|Oh silly people and their cars…|
Speed Racer, however, is likely a fluke, since most of the upcoming adaptations are of franchises that will translate well to live-action even if the source material has never been viewed by the target audience. Ghost in the Shell will be, we can hope, a deeply psychological look into identity in a drastically posthuman world; Akira will have a similar psychological framework, but focused on the conflicts of power and the people who want to control it. And there are others: Cowboy Bebop, Voltron, Full Metal Panic, Bubblegum Crisis, Gatchaman, Battle Angel, Gantz, and so on. What most of these share–and what makes anime a great medium to adapt into live action feature films–are a collection of counter-inhibitions–features that make anime a love it or hate it medium in its pure form, but also seem to make live-action anime adaptations work well for U.S. audiences.
- An Unrelenting Orientation Towards Action.
Anime and manga often don’t pull punches on the action, letting high-powered weaponry or magic control the scene. This is in stark contrast to U.S. films, which, while over-the-top at times, are often focused on the effects of combat, rather than the combat itself (i.e. explosions). In anime, however, power is visible. Dragonball Z often went a little overboard with its action, dragging out battles for five or six episodes, but it also showed us action at its most flamboyant.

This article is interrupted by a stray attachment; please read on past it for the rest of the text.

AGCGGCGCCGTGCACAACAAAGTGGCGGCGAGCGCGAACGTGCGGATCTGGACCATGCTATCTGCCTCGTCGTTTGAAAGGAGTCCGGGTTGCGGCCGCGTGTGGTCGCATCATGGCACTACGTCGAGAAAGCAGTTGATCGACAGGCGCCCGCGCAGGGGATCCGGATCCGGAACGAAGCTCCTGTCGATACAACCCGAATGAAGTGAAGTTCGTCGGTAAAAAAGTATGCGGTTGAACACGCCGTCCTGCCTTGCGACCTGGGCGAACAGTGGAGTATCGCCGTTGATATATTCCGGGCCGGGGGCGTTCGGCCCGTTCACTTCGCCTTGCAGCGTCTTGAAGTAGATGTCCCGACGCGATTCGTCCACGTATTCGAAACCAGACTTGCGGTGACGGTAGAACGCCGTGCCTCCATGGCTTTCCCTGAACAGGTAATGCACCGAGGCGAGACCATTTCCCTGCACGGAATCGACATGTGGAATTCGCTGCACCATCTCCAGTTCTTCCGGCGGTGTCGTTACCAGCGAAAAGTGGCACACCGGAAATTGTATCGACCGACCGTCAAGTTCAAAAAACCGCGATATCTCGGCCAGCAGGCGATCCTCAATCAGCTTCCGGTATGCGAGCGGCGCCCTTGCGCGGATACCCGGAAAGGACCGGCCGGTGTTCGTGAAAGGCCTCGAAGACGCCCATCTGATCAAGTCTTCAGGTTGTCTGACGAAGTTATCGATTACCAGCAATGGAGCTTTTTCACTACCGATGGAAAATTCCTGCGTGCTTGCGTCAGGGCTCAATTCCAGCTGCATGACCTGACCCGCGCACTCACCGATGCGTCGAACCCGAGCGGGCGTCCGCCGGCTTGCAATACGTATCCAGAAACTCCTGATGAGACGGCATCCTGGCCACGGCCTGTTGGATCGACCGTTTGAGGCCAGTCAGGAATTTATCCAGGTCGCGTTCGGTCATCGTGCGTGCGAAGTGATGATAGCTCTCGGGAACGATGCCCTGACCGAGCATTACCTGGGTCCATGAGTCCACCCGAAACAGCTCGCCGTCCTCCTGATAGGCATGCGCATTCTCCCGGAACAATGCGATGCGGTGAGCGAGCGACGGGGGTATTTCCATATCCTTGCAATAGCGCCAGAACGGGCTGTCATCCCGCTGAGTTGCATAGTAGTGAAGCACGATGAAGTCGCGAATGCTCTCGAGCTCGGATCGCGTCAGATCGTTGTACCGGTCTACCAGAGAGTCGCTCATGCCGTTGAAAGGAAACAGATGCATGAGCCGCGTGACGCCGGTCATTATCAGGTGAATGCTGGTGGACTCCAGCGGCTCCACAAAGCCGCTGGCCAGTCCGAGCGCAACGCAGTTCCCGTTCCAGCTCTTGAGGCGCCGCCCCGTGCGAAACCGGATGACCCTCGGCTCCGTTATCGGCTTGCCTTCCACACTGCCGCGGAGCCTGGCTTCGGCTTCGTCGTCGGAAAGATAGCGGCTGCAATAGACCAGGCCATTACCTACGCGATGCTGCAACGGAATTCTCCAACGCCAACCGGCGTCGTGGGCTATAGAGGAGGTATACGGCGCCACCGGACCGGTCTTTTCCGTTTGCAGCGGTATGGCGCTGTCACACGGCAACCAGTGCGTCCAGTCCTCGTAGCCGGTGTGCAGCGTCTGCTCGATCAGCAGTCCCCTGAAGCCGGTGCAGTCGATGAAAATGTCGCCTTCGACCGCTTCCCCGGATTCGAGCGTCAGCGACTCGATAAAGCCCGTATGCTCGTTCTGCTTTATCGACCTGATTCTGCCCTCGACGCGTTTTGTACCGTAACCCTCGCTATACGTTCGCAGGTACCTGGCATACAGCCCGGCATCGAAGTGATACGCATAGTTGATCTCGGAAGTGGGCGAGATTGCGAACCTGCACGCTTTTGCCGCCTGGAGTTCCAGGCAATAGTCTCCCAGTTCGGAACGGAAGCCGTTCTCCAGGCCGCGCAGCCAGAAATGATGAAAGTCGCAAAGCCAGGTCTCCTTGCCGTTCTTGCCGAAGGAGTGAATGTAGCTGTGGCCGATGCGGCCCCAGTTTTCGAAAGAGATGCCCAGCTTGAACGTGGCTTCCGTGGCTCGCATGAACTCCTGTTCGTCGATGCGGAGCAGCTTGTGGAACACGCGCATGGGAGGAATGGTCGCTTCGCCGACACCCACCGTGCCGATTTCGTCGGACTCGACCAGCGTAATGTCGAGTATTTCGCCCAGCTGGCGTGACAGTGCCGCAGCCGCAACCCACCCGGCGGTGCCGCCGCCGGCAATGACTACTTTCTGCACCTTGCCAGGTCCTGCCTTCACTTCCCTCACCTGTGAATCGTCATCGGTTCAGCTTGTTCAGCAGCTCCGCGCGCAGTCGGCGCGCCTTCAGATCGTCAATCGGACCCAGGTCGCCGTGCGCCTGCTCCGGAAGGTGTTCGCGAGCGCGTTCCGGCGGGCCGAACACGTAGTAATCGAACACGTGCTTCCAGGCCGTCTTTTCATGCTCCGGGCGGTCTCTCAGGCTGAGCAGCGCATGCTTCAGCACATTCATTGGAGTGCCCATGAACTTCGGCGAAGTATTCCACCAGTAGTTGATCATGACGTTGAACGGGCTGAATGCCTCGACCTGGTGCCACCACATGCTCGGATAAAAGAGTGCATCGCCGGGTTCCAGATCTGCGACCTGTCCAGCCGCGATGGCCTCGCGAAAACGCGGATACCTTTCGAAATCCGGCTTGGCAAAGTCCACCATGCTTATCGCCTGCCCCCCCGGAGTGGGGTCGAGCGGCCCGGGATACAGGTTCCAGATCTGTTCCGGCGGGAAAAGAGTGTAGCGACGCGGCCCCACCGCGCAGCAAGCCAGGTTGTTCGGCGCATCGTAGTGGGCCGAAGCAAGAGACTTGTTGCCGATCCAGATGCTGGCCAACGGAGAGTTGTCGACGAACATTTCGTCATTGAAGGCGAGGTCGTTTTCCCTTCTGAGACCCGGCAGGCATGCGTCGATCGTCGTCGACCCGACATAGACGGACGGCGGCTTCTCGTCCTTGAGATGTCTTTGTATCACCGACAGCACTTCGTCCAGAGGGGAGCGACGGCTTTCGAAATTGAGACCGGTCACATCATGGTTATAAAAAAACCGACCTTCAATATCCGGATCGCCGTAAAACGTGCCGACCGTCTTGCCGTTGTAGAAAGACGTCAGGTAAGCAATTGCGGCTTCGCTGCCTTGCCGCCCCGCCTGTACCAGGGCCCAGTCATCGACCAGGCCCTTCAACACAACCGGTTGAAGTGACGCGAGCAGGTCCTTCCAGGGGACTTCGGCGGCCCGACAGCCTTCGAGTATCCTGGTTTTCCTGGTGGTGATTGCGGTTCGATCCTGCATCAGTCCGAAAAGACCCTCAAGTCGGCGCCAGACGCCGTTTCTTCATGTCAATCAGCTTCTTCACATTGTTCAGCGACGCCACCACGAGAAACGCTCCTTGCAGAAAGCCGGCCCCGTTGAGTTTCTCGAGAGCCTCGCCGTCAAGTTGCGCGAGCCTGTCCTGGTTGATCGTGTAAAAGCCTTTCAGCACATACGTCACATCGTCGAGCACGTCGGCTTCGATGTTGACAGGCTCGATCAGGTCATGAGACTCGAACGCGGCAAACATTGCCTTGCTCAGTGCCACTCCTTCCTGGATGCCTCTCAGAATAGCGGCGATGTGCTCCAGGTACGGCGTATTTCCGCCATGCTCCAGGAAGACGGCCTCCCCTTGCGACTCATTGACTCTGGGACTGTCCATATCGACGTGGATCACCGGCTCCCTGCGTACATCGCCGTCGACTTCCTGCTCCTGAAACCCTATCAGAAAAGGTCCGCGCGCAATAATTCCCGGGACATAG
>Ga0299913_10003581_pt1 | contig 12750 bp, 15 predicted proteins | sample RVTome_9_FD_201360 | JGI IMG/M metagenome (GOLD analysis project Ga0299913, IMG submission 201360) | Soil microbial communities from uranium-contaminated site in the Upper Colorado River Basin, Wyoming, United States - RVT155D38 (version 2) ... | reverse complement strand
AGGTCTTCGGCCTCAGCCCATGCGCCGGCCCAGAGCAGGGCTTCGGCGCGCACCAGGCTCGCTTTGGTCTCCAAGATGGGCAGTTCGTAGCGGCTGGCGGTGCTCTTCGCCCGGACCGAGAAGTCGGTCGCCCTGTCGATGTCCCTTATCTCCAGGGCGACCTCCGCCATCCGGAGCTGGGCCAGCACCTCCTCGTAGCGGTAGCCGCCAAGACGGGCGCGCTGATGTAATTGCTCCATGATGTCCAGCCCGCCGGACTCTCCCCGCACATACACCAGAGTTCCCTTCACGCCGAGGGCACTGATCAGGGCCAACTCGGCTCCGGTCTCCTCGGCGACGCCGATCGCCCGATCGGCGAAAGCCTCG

- Uninhibited Ideas
American audiences might be surprised to know that a lot of the anime that makes it to our TV screens has actually been watered down for our audiences. That might not be so true for the stuff that shows up on late night cable, but the popular shows on Saturday morning or in the afternoon have often had their questionable content removed. Anime, thus, tends to go places where traditional western television is unwilling (except in indie stuff and late night British TV). Sociology would suggest that this has to do with the absence of western-style theology in the Japanese sphere, since a great deal of Japanese people are not “religious” in a traditional sense. In any case, so many great anime are not afraid to go into the darkest, dirtiest, and awful places of human potential. But they also dig deep into the human mind, sometimes in the most beautiful ways (like in Gasaraki, which is both dark and beautiful at the same time).
- Romantic Tension and Emotional Hypersensitity
This may be a strictly Japanese thing, but one of the aspects I most appreciate about anime is how they often create an extraordinary amount of romantic tension that, often times, doesn’t get fully resolved, or, if it does, it’s expected, but still an enormous relief (like in Saikano). Great anime, however, do this by presenting enormously complex and flawed characters torn by conflicting emotions. Romances in science fiction anime are particularly powerful, because they place the selfless in opposition to the selfish. One’s desire to save everyone fights against the suppressed desire to fulfill one’s selfish desires (love, etc.).